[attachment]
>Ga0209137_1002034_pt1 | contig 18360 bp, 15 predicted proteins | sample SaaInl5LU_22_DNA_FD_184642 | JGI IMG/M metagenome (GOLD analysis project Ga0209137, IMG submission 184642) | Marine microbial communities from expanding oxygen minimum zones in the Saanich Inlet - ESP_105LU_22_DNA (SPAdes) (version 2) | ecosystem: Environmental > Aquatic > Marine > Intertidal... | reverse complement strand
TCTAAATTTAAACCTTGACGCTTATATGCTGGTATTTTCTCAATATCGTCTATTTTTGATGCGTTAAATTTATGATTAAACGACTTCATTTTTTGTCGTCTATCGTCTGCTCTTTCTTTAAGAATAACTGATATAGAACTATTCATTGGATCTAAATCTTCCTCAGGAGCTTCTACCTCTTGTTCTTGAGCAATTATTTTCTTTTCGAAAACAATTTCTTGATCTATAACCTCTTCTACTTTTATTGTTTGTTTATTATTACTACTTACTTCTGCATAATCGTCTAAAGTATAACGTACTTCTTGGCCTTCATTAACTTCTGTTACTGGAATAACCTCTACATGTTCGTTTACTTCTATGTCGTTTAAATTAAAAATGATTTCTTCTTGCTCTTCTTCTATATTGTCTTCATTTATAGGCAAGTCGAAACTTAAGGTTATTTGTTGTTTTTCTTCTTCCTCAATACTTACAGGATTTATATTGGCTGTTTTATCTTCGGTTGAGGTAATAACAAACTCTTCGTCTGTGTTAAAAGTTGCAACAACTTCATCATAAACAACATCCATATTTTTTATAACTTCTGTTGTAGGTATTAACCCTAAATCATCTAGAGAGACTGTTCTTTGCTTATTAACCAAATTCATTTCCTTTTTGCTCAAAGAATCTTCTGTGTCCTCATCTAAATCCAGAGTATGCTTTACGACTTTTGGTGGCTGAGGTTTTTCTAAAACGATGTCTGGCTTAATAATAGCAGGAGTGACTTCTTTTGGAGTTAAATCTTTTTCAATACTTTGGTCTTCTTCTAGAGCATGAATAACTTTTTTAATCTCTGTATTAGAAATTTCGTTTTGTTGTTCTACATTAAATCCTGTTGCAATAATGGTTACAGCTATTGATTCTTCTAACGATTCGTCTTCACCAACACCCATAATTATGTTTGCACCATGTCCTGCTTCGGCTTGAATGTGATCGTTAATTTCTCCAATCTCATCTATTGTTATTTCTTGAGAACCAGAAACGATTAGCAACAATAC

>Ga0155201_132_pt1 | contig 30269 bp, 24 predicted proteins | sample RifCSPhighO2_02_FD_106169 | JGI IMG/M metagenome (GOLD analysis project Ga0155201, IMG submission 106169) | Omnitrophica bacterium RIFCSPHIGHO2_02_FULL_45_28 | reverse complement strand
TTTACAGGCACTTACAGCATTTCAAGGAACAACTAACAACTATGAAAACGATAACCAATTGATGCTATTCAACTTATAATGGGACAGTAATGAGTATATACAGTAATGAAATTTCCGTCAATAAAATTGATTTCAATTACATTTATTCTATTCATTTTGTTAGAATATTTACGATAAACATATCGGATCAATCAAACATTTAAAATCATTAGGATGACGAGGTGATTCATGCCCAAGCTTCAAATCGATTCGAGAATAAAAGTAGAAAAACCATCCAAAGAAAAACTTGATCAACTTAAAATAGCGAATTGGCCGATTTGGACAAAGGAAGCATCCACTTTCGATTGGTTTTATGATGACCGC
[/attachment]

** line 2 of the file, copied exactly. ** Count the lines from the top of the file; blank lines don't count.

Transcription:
TCTAAATTTAAACCTTGACGCTTATATGCTGGTATTTTCTCAATATCGTCTATTTTTGATGCGTTAAATTTATGATTAAACGACTTCATTTTTTGTCGTCTATCGTCTGCTCTTTCTTTAAGAATAACTGATATAGAACTATTCATTGGATCTAAATCTTCCTCAGGAGCTTCTACCTCTTGTTCTTGAGCAATTATTTTCTTTTCGAAAACAATTTCTTGATCTATAACCTCTTCTACTTTTATTGTTTGTTTATTATTACTACTTACTTCTGCATAATCGTCTAAAGTATAACGTACTTCTTGGCCTTCATTAACTTCTGTTACTGGAATAACCTCTACATGTTCGTTTACTTCTATGTCGTTTAAATTAAAAATGATTTCTTCTTGCTCTTCTTCTATATTGTCTTCATTTATAGGCAAGTCGAAACTTAAGGTTATTTGTTGTTTTTCTTCTTCCTCAATACTTACAGGATTTATATTGGCTGTTTTATCTTCGGTTGAGGTAATAACAAACTCTTCGTCTGTGTTAAAAGTTGCAACAACTTCATCATAAACAACATCCATATTTTTTATAACTTCTGTTGTAGGTATTAACCCTAAATCATCTAGAGAGACTGTTCTTTGCTTATTAACCAAATTCATTTCCTTTTTGCTCAAAGAATCTTCTGTGTCCTCATCTAAATCCAGAGTATGCTTTACGACTTTTGGTGGCTGAGGTTTTTCTAAAACGATGTCTGGCTTAATAATAGCAGGAGTGACTTCTTTTGGAGTTAAATCTTTTTCAATACTTTGGTCTTCTTCTAGAGCATGAATAACTTTTTTAATCTCTGTATTAGAAATTTCGTTTTGTTGTTCTACATTAAATCCTGTTGCAATAATGGTTACAGCTATTGATTCTTCTAACGATTCGTCTTCACCAACACCCATAATTATGTTTGCACCATGTCCTGCTTCGGCTTGAATGTGATCGTTAATTTCTCCAATCTCATCTATTGTTATTTCTTGAGAACCAGAAACGATTAGCAACAATAC